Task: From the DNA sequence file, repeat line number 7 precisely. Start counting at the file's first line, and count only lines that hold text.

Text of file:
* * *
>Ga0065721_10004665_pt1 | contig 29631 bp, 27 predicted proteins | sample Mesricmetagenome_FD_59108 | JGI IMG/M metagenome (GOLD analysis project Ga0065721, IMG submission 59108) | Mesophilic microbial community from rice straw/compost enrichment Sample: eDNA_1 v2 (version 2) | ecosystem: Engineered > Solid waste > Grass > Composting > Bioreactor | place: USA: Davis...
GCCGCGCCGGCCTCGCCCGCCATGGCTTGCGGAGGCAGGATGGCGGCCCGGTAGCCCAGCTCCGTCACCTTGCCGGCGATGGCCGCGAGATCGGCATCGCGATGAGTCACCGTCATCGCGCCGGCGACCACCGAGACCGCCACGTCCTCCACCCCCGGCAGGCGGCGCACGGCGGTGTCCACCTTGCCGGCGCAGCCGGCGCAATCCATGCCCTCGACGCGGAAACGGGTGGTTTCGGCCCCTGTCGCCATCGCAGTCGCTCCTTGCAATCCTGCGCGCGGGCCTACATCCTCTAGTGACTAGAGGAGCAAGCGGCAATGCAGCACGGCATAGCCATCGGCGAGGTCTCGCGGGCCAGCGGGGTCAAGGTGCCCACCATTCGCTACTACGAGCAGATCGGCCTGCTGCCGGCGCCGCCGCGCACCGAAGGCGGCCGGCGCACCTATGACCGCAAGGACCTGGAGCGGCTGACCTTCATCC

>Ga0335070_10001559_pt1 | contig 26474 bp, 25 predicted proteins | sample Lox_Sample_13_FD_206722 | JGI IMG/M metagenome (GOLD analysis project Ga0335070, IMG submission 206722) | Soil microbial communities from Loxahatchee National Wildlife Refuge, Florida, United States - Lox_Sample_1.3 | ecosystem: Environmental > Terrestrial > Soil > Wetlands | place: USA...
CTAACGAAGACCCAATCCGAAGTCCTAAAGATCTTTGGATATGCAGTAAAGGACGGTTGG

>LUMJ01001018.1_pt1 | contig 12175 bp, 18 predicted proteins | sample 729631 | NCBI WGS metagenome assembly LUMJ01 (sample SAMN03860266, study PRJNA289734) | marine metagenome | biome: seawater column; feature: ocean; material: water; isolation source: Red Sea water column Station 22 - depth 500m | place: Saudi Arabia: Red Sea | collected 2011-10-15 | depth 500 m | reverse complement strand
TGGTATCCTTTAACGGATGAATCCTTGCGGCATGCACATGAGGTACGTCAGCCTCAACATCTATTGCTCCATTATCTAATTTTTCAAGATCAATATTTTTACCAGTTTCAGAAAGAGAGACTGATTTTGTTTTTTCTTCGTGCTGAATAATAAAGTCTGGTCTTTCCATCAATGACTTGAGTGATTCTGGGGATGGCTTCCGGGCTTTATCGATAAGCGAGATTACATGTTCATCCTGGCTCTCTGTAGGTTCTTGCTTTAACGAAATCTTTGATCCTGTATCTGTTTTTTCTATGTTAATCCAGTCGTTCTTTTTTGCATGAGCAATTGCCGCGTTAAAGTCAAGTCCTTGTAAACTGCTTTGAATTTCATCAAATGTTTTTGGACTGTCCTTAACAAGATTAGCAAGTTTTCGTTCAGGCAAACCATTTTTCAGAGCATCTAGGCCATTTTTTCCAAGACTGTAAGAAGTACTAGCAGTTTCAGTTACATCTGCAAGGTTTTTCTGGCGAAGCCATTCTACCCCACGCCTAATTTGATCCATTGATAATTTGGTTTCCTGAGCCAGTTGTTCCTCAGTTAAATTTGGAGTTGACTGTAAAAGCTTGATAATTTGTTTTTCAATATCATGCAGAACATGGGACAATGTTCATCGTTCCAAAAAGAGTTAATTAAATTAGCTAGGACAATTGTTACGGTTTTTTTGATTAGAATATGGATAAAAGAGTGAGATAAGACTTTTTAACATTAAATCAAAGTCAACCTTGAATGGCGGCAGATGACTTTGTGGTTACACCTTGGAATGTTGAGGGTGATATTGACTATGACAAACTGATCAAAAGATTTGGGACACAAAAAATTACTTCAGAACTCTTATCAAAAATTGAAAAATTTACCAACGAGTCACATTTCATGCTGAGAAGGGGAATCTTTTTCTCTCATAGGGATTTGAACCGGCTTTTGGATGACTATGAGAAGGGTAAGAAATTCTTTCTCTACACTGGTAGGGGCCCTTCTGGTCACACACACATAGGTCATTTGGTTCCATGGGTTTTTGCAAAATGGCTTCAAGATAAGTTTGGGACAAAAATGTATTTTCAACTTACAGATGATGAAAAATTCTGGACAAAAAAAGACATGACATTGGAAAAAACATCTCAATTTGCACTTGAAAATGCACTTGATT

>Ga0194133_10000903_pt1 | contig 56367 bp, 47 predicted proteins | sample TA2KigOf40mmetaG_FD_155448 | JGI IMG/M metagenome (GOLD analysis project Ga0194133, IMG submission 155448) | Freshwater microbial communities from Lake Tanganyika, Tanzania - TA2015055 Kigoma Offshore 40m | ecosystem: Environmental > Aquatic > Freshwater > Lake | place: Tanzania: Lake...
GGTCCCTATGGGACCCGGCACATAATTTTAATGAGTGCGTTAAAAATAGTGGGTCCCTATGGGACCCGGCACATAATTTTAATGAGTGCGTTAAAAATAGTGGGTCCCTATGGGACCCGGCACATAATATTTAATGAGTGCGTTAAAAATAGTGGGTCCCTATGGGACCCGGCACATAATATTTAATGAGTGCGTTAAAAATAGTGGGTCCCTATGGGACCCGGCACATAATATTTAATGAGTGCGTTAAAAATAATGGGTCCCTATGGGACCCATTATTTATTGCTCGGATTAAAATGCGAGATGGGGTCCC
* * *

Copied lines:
>Ga0194133_10000903_pt1 | contig 56367 bp, 47 predicted proteins | sample TA2KigOf40mmetaG_FD_155448 | JGI IMG/M metagenome (GOLD analysis project Ga0194133, IMG submission 155448) | Freshwater microbial communities from Lake Tanganyika, Tanzania - TA2015055 Kigoma Offshore 40m | ecosystem: Environmental > Aquatic > Freshwater > Lake | place: Tanzania: Lake...